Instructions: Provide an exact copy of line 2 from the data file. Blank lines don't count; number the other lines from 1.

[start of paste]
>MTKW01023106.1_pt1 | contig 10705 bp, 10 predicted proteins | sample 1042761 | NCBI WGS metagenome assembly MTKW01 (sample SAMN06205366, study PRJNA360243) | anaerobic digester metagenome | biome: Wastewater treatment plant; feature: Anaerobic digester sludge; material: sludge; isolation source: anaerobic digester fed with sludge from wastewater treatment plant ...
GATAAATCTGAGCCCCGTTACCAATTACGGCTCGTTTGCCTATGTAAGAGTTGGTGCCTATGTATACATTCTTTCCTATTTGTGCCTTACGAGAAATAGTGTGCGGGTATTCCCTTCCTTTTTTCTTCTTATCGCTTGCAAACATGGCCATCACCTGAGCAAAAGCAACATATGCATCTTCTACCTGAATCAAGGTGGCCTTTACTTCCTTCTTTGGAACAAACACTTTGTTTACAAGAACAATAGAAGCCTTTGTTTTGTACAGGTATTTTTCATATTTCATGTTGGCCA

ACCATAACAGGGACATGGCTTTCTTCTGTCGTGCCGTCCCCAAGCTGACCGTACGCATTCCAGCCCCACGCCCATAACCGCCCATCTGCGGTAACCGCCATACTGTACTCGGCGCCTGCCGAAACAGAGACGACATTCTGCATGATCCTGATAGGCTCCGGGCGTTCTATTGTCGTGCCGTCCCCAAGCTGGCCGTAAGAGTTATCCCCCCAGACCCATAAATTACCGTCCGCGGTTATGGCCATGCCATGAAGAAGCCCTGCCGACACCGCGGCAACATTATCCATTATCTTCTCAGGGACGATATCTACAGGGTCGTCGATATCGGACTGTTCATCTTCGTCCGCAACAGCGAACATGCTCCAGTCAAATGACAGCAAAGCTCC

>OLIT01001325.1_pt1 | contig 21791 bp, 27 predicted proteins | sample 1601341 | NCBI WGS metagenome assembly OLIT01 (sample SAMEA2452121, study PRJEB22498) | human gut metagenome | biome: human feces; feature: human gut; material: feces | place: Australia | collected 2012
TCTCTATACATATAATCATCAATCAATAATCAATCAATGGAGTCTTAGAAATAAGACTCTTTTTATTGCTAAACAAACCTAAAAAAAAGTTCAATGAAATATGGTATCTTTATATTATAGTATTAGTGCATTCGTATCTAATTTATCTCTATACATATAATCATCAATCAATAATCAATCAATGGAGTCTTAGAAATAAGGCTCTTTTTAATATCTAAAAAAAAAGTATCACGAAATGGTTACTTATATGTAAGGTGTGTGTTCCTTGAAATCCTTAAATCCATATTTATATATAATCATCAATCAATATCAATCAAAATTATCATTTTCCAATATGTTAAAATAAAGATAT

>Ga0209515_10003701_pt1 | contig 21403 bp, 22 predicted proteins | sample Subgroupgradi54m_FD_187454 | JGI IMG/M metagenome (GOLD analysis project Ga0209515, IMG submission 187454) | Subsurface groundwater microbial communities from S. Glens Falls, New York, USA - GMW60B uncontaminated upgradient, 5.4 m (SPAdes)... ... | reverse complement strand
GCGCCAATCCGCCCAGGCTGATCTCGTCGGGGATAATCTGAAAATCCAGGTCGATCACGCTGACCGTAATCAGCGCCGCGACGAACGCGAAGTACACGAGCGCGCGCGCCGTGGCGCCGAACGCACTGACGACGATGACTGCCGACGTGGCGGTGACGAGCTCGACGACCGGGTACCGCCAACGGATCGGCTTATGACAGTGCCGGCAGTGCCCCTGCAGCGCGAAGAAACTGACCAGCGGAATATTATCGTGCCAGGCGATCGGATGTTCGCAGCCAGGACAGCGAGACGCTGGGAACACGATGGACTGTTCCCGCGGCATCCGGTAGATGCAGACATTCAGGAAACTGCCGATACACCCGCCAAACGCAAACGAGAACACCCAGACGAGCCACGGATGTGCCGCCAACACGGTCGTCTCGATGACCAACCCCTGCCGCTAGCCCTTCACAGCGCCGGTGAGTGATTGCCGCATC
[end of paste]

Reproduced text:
GATAAATCTGAGCCCCGTTACCAATTACGGCTCGTTTGCCTATGTAAGAGTTGGTGCCTATGTATACATTCTTTCCTATTTGTGCCTTACGAGAAATAGTGTGCGGGTATTCCCTTCCTTTTTTCTTCTTATCGCTTGCAAACATGGCCATCACCTGAGCAAAAGCAACATATGCATCTTCTACCTGAATCAAGGTGGCCTTTACTTCCTTCTTTGGAACAAACACTTTGTTTACAAGAACAATAGAAGCCTTTGTTTTGTACAGGTATTTTTCATATTTCATGTTGGCCA